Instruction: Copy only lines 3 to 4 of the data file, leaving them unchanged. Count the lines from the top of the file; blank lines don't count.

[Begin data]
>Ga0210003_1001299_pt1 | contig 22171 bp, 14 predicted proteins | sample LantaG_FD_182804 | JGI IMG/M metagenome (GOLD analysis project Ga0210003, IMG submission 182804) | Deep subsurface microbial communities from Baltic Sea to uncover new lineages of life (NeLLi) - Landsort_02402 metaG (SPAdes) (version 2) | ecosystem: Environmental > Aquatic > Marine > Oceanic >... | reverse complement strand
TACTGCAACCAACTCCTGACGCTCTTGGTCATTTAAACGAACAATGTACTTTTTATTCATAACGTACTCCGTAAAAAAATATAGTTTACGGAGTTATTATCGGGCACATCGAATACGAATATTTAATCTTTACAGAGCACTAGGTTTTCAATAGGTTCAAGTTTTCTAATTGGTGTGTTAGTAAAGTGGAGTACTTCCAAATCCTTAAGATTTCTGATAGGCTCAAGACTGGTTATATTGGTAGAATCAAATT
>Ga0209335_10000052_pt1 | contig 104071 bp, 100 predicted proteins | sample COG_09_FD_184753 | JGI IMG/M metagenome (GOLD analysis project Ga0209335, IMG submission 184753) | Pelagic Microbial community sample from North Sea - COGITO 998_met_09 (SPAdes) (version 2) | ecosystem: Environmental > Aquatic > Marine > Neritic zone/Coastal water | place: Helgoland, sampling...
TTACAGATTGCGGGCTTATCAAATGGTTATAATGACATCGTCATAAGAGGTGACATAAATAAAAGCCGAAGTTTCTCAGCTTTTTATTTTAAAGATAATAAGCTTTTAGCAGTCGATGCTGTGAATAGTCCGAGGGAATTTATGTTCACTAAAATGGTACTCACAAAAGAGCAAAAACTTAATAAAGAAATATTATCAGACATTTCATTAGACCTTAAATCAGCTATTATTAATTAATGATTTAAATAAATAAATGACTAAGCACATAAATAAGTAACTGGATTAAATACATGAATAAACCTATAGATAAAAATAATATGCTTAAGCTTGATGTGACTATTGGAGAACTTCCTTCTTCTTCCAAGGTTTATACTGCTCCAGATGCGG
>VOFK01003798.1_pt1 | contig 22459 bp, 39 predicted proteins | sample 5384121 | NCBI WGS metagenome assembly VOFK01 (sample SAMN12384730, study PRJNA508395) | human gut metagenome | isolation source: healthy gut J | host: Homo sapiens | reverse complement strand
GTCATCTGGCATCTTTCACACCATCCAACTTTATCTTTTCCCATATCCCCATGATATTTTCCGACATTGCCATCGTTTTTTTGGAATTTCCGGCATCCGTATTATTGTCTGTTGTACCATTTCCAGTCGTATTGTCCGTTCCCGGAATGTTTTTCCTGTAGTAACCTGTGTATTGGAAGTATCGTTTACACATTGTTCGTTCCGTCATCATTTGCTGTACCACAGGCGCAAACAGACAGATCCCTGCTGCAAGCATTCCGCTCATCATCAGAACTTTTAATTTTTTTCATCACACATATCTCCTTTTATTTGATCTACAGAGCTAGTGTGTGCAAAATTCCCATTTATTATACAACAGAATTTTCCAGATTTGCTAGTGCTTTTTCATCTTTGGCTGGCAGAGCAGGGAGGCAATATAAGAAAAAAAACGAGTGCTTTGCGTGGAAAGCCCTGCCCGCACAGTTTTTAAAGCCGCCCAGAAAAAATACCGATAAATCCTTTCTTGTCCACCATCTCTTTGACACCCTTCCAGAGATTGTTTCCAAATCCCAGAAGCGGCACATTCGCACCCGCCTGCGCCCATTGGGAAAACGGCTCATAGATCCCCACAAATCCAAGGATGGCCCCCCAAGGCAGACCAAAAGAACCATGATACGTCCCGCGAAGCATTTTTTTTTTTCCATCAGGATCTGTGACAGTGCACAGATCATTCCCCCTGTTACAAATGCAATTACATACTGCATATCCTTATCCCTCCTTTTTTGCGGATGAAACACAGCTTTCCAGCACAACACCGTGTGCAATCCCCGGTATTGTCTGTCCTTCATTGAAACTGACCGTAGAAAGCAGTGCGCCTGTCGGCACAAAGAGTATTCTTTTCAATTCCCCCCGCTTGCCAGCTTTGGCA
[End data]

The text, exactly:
>Ga0209335_10000052_pt1 | contig 104071 bp, 100 predicted proteins | sample COG_09_FD_184753 | JGI IMG/M metagenome (GOLD analysis project Ga0209335, IMG submission 184753) | Pelagic Microbial community sample from North Sea - COGITO 998_met_09 (SPAdes) (version 2) | ecosystem: Environmental > Aquatic > Marine > Neritic zone/Coastal water | place: Helgoland, sampling...
TTACAGATTGCGGGCTTATCAAATGGTTATAATGACATCGTCATAAGAGGTGACATAAATAAAAGCCGAAGTTTCTCAGCTTTTTATTTTAAAGATAATAAGCTTTTAGCAGTCGATGCTGTGAATAGTCCGAGGGAATTTATGTTCACTAAAATGGTACTCACAAAAGAGCAAAAACTTAATAAAGAAATATTATCAGACATTTCATTAGACCTTAAATCAGCTATTATTAATTAATGATTTAAATAAATAAATGACTAAGCACATAAATAAGTAACTGGATTAAATACATGAATAAACCTATAGATAAAAATAATATGCTTAAGCTTGATGTGACTATTGGAGAACTTCCTTCTTCTTCCAAGGTTTATACTGCTCCAGATGCGG